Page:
In the case of an unregistered document, it has been held that if the contesting party admits the document in the pleadings thereafter there is no necessity for further proof of the facts admitted, and, therefore, there is no occasion for the parties to adduce evidence so as to attract the applicability of S. 49 of the Registration Act. But in the case of an unstamped document it has been held that as the prohibition contained in S. 35 of the Stamp Act is wide and absolute, even though in the pleadings the contesting party may admit the execution of the unstamped document, no relief could be granted on the basis of the admission, as it would amount to acting upon the unstamped document. Reference may be made to the observations of the Full Bench in Mallappa v. Natam Naga Chetty, ILR 42 Mad 41 = (AIR 1919 Mad 833), where a subsequent oral agreement modifying the terms of a registered mortgage bond was relied upon and the same was admitted in the written statement. In that case it was held that S. 49 of the Registration Act was not a bar inasmuch as the subsequent oral agreement had been admitted in the pleadings under S. 58 of the Evidence Act. The learned Chief Justice, Wallis, C. J., put the matter thus at p. 48 (of ILR Mad) = (at p. 833 of AIR):
"Under S. 58 of this chapter, among the facts which need not be proved, are facts admitted in the pleadings such as the subsequent agreement now in question. Evidence is tendered in proof of facts in issue; and no question of the admissibility of evidence, oral or documentary, arises when proof is dispenses with in consequence of an admission in the pleadings, either under S. 58 or under the provisions of the Civil Procedure Code. Whereas in Chenbasappa v. Lakshman Ramchandra, (1894) ILR 18 Bom 369, the Legislature had enacted "not only that an unstamped promissory note should not be receivable in evidence, but also that it should not be 'acted on', it was held that the Court was precluded from acting on the note by giving a decree on it, even though execution was admitted."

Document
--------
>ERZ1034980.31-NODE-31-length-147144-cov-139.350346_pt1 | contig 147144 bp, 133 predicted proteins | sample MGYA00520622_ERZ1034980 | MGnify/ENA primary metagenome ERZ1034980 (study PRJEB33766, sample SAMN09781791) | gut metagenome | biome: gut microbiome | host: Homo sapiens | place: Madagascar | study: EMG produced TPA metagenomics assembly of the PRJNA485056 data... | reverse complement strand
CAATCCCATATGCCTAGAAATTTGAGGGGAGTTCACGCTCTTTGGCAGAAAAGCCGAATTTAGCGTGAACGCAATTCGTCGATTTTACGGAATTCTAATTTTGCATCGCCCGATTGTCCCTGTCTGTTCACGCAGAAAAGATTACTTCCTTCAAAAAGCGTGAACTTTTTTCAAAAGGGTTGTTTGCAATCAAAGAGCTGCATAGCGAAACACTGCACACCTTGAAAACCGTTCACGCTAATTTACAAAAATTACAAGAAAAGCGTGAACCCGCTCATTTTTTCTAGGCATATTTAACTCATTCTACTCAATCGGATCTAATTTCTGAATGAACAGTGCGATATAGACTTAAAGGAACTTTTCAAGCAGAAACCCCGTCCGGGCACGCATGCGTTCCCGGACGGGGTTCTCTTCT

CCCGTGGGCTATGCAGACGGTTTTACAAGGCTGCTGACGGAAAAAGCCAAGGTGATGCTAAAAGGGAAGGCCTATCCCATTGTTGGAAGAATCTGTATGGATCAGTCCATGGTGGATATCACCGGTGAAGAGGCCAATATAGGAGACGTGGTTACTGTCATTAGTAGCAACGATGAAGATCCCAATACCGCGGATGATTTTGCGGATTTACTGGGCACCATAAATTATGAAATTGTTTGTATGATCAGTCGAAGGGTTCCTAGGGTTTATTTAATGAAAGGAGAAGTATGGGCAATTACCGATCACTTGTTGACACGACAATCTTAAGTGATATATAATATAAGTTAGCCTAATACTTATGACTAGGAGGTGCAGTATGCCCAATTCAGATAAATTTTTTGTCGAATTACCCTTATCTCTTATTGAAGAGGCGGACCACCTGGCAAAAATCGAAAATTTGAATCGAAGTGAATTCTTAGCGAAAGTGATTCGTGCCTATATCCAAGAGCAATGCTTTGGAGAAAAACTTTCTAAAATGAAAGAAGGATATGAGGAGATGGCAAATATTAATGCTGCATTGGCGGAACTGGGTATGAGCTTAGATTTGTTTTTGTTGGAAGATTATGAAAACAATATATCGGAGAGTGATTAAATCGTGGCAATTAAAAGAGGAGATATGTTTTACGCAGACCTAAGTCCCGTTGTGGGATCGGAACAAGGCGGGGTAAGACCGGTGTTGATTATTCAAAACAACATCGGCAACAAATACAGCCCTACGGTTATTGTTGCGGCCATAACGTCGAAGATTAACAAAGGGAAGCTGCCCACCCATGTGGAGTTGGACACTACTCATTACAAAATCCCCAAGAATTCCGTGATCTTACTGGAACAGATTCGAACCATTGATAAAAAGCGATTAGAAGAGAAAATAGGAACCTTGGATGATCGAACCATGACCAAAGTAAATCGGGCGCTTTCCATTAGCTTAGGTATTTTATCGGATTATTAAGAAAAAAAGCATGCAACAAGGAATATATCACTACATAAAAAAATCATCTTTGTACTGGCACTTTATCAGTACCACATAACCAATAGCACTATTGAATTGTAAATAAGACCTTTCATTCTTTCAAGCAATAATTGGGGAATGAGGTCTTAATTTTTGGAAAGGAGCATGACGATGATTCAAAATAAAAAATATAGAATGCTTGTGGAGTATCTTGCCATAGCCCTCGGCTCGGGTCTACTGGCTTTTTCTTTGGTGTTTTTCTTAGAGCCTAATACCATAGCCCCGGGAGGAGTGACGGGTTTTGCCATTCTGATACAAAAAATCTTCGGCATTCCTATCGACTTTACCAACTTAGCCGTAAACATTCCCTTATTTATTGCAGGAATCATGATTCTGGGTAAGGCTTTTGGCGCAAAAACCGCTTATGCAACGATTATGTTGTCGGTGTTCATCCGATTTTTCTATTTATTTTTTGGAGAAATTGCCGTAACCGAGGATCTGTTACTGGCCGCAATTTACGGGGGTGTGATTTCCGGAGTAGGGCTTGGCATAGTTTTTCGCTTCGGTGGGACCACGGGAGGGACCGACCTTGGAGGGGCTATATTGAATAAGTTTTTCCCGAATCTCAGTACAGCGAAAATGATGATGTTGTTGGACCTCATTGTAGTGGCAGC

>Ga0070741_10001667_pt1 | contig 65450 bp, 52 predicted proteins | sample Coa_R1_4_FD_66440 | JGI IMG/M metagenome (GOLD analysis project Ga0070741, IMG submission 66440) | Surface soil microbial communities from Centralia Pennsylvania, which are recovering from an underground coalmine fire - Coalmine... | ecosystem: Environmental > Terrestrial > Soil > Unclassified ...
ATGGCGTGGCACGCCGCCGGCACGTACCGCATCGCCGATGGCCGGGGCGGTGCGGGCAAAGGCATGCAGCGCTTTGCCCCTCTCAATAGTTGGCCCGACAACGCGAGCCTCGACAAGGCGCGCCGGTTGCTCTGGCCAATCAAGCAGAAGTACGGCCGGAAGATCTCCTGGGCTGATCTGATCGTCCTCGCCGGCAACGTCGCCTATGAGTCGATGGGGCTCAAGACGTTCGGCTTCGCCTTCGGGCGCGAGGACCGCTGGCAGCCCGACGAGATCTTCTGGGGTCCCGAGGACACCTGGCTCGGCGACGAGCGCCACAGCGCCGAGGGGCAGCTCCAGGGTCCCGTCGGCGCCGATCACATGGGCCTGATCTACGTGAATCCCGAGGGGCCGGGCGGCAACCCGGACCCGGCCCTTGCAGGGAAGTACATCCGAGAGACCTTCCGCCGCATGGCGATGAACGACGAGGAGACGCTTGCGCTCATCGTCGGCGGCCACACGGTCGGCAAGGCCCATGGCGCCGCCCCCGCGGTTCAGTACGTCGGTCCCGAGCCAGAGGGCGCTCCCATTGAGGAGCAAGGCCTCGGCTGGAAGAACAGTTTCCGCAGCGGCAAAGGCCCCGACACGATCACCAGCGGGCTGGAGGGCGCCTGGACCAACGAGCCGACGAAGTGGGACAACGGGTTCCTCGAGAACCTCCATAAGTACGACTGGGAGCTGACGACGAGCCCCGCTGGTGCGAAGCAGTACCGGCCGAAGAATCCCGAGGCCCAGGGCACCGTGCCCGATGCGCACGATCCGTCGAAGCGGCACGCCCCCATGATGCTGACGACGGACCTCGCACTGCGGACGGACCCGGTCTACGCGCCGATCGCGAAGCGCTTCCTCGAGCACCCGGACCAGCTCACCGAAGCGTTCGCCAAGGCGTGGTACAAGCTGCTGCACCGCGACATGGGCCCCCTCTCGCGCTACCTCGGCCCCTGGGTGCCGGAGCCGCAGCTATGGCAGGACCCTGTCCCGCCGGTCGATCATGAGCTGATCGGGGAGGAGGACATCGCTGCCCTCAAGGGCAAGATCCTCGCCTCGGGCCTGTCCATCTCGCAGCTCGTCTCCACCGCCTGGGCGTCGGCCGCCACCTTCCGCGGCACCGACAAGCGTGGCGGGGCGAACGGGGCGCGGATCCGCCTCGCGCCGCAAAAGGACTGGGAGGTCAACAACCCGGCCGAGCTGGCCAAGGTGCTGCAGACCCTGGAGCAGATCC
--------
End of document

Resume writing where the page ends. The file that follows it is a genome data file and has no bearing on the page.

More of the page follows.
The leading decision referred to is the decision in (1894) ILR 18 Bom 369, where Sargent, C. J., delivering the judgment of the Bench held that even though the execution of the hundis in question was admitted in the pleadings, no decree could be passed upon such an admission which would amount to acting upon an unstamped document within the meaning of S. 35 of the Indian Stamp Act. The principle of this decision was followed and applied in Achutaramana v. Jagannadham, 64 Mad LJ 79 = (AIR 1933 Mad 117) in which it was held that despite an admission in the pleading under Section 58 of the Indian Evidence Act, the bar under Section 35 would apply. The attention of the learned Judge was drawn to the decision in Alimane Sahiba v. Subbarayudu, 63 Mad LJ 303 = (AIR 1932 Mad 693), in which a contrary view was taken. But it was held that the decision in 63 Mad LJ 303 = (AIR 1932 Mad 693) did not consider the true effect of the language of S. 35 of the Stamp Act. The attention of the learned Judge was also drawn attention of the learned Judge was also drawn to the leading decision in (1894) ILR 18 Bom 369. The significant difference in the language of the Stamp Act and the Registration Act came up for discussion before the Privy Council in Ram Rattan v. Parma Nand, ILR (1946) 27 Lah 63 = (AIR 1946 PC 51). Indeed the Privy Council held that having regard to the use of the language of the words 'for any purpose' in S. 35 of the Stamp Act, an unstamped partition deed cannot be looked at even for the collateral purpose of proving a formal division in status. At p. 68 (of ILR Lah) = (at p. 52 of AIR), the Privy Council had adverted to the significance of the language and of the wider prohibition contained in the Stamp Act in contrast to the language in Ss. 49 and 17 of the Registration Act.